It’s late May, and a food writer’s fancy turns to the first crops of summer fruit to hit the farmers’ markets. That’s strawberries and apricots in Los Angeles, and maybe some cherries too. We hunger all year for the fragile, flavorful stone fruits and berries to come back; even frozen bags of berries lack a great deal when compared with fresh blackberries at the height of their season.
As for apricots, the last two weeks have been nearly astonishing. My local Armenian greengrocers have been getting in beautiful ones with firm, juicy flesh and an astonishing tang, much better than the mushy bland ones I remember from a childhood summer spent up in British Columbia’s orchard country (their cherries were pretty good though…) And although these apricots are fairly reasonable for Los Angeles at under $2/lb., the price still makes them worth eating carefully, which for me means eating them out of hand and no other way. No recipes, no distractions, no competition–I’m hoarding mine.
Which is why I wonder at the food magazines and newspaper dining sections this week–several have baked apricots on the menu, and all seem to douse said apricots with cups (sometimes plural) of sugar and butter. And it’s true that baking or microwaving can rescue really bland stone fruit. But it doesn’t require tons of sugar or butter, just heat to intensify the flavor.
For really good summer fruits in season, do you really want to drown out their native freshness and tang with a ton of generic sweetening? Do you really want to cook them at all? Because heating will intensify the base flavors at the expense of the fragile, perfumed complexity that you’ve waited for all year. Otherwise, you’d be just as happy with canned peaches, even in the summertime.
I feel at least as strongly about blackberries and raspberries. When I was a student in Virginia I used to go down to the woods–or the train tracks–in the summer and pick salad bowls full of berries from the brambles. I wasn’t alone, either–dedicated bikers and even a few runners could be seen hauling lidded bowls around with them. I picked up my share of scratches, but it always seemed worth it.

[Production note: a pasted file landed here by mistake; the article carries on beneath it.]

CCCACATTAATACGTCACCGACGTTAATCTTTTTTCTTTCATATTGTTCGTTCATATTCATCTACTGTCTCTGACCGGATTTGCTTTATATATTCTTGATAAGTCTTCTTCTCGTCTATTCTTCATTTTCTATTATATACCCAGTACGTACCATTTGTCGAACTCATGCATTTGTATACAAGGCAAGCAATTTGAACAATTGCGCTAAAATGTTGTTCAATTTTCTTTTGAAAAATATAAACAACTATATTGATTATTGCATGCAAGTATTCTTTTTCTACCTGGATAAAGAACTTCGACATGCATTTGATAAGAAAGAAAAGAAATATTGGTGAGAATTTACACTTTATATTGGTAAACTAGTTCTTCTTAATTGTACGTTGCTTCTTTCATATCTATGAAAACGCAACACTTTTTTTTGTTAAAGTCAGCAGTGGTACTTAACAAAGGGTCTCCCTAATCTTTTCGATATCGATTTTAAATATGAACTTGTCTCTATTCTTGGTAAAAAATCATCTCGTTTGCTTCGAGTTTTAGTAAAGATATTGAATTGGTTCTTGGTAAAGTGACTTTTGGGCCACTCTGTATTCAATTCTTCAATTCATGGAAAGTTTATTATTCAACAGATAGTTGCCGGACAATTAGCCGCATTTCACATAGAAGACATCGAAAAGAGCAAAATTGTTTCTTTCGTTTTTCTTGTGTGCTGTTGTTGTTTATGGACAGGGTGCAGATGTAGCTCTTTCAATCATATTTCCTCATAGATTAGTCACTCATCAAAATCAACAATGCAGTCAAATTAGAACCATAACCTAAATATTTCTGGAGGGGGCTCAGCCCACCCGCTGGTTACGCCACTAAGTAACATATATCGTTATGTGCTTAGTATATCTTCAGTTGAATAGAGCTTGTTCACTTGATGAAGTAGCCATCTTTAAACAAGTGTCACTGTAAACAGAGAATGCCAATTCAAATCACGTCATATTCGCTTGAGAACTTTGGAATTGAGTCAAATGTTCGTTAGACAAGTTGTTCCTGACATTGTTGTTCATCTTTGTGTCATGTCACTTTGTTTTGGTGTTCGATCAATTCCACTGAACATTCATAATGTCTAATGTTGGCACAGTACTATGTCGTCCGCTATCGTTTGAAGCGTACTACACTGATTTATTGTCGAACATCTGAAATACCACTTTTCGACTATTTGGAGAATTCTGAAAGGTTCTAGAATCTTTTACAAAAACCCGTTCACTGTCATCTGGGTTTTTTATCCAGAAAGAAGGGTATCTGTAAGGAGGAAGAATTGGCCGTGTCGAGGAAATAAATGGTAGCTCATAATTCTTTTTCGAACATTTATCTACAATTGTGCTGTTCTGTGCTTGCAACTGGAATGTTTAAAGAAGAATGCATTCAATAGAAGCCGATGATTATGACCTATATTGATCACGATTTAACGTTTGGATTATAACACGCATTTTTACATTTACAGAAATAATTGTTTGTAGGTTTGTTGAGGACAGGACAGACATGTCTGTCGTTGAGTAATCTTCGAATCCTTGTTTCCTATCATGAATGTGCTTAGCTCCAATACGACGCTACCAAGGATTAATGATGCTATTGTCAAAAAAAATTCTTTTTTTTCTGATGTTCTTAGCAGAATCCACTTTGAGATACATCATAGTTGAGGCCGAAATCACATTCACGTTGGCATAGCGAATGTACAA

Out here, the cultivated blackberries and raspberries are bigger, the flavors deeper and sweeter because California gets so much sun. When we can get them at a good price, which this week they were, there’s nothing like eating them fresh one by one. You can be happy eating just a few at a time and concentrating on the flavor. Sugar would throw the experience–it would be like adding sugar to your glass at a wine tasting.
And on the other hand, fruit pies not made from a can are their own kind of once-a-year experience. So can you combine the freshness of raw summer fruit with the pleasure of good baking? Well, there are the typical custard- or cream cheese-based tarts overlaid with circles of fruit. But the fruit seems more like a decoration than a main ingredient.
However, a fresh blueberry pie my mother-in-law made a few years back was a favorite from the San Jose Mercury News, and it was so good I made one for my neighbor–who wouldn’t give any of it back. And she’s usually generous to a fault.
The idea for a raw fruit pie is to take a small amount of the fruit and cook it to a tartly sweetened jam with a little cornstarch or potato starch, then mix in the majority of the raw fruit cut up if necessary but not sweetened or cooked any further, pour it into the freshly baked shell or graham cracker crust and chill it to set up. The result is the best of both worlds.
Fresh (Mostly) Uncooked Blueberry Pie (sub in your summer fruit of choice)
Graham cracker crust: 12 graham crackers, 3 T butter, 1/2 c sugar or to taste, sprinkling of cinnamon, blended in food processor, pressed into pie plate and baked 10 min at 350F.
Your favorite pie crust, freshly prebaked–if you make or roll out your own, you can get fancy by rolling out a little extra and cutting out some leaves or hearts or other decorations to bake on foil alongside your pie crust, and then use them to top the filled pie.
- 4 c. (~3 pints) fresh washed blueberries
- 3/4 c water
- 1/2-5/8 c. sugar
- juice of 1 lemon or lime (lime is best with blueberries)
- 4 T cornstarch or potato starch
1. Boil water, sugar and lime or lemon juice to make a syrup. Dissolve cornstarch or potato starch in a few spoonfuls of cold water, just enough to make a thick white slurry. Add 1 cup of blueberries or other fresh fruit to the syrup and stir in the cornstarch slurry.
2. Let the syrup come back to a boil and mash the berries a little bit as you stir. Stir constantly until the consistency of thick jam or preserves and remove from heat. You want it to be solid enough when cool that it doesn’t run when you cut it, but not so thick as to be rubbery…
3. Quickly stir in the other 3 cups of fruit as gently as possible so as not to break them down. Pour into the baked crust and let cool to room temperature, then chill in the refrigerator until fully set.